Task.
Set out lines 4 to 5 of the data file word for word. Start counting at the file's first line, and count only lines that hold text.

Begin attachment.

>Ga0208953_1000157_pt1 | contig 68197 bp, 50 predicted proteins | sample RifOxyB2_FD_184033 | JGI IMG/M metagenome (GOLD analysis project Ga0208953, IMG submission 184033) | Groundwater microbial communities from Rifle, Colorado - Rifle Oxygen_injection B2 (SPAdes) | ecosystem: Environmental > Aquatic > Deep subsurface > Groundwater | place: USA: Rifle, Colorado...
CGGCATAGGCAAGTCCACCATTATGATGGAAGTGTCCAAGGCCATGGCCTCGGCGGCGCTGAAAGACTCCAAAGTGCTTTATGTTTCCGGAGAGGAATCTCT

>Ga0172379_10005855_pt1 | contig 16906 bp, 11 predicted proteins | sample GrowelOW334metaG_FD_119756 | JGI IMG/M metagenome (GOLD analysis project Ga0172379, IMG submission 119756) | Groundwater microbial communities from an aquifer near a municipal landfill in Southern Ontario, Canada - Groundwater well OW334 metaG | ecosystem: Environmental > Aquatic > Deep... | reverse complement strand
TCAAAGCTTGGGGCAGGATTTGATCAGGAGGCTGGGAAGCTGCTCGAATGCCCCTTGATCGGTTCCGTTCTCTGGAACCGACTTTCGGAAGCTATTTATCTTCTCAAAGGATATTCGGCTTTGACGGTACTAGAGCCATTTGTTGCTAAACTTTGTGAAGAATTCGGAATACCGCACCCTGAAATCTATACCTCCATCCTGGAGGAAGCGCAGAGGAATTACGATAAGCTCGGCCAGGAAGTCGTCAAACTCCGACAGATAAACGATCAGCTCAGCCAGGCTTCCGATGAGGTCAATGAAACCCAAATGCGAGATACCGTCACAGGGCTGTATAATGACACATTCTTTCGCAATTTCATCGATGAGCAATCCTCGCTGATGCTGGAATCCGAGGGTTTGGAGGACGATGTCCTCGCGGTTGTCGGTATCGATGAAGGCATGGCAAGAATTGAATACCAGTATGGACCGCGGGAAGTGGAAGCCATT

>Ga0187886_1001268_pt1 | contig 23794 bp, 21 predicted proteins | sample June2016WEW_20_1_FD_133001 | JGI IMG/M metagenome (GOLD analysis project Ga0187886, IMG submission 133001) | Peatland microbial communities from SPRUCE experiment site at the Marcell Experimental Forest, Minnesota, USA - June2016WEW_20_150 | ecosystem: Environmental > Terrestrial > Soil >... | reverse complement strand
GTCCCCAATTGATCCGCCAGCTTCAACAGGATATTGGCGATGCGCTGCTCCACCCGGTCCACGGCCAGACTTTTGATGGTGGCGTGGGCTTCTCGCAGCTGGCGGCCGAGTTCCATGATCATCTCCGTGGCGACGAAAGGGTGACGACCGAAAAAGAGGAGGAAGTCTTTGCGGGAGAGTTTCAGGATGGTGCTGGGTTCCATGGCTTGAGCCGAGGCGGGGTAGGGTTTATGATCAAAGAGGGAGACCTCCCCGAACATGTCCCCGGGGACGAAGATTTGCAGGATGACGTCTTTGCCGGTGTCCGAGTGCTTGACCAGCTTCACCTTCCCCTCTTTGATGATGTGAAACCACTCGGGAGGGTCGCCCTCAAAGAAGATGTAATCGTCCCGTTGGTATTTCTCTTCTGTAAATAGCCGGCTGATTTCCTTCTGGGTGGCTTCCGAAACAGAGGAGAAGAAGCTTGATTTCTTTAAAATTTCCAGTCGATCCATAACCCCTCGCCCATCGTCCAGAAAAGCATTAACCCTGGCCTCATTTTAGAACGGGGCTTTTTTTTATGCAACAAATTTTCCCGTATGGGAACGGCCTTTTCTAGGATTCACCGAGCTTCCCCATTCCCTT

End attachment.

TCAAAGCTTGGGGCAGGATTTGATCAGGAGGCTGGGAAGCTGCTCGAATGCCCCTTGATCGGTTCCGTTCTCTGGAACCGACTTTCGGAAGCTATTTATCTTCTCAAAGGATATTCGGCTTTGACGGTACTAGAGCCATTTGTTGCTAAACTTTGTGAAGAATTCGGAATACCGCACCCTGAAATCTATACCTCCATCCTGGAGGAAGCGCAGAGGAATTACGATAAGCTCGGCCAGGAAGTCGTCAAACTCCGACAGATAAACGATCAGCTCAGCCAGGCTTCCGATGAGGTCAATGAAACCCAAATGCGAGATACCGTCACAGGGCTGTATAATGACACATTCTTTCGCAATTTCATCGATGAGCAATCCTCGCTGATGCTGGAATCCGAGGGTTTGGAGGACGATGTCCTCGCGGTTGTCGGTATCGATGAAGGCATGGCAAGAATTGAATACCAGTATGGACCGCGGGAAGTGGAAGCCATT

>Ga0187886_1001268_pt1 | contig 23794 bp, 21 predicted proteins | sample June2016WEW_20_1_FD_133001 | JGI IMG/M metagenome (GOLD analysis project Ga0187886, IMG submission 133001) | Peatland microbial communities from SPRUCE experiment site at the Marcell Experimental Forest, Minnesota, USA - June2016WEW_20_150 | ecosystem: Environmental > Terrestrial > Soil >... | reverse complement strand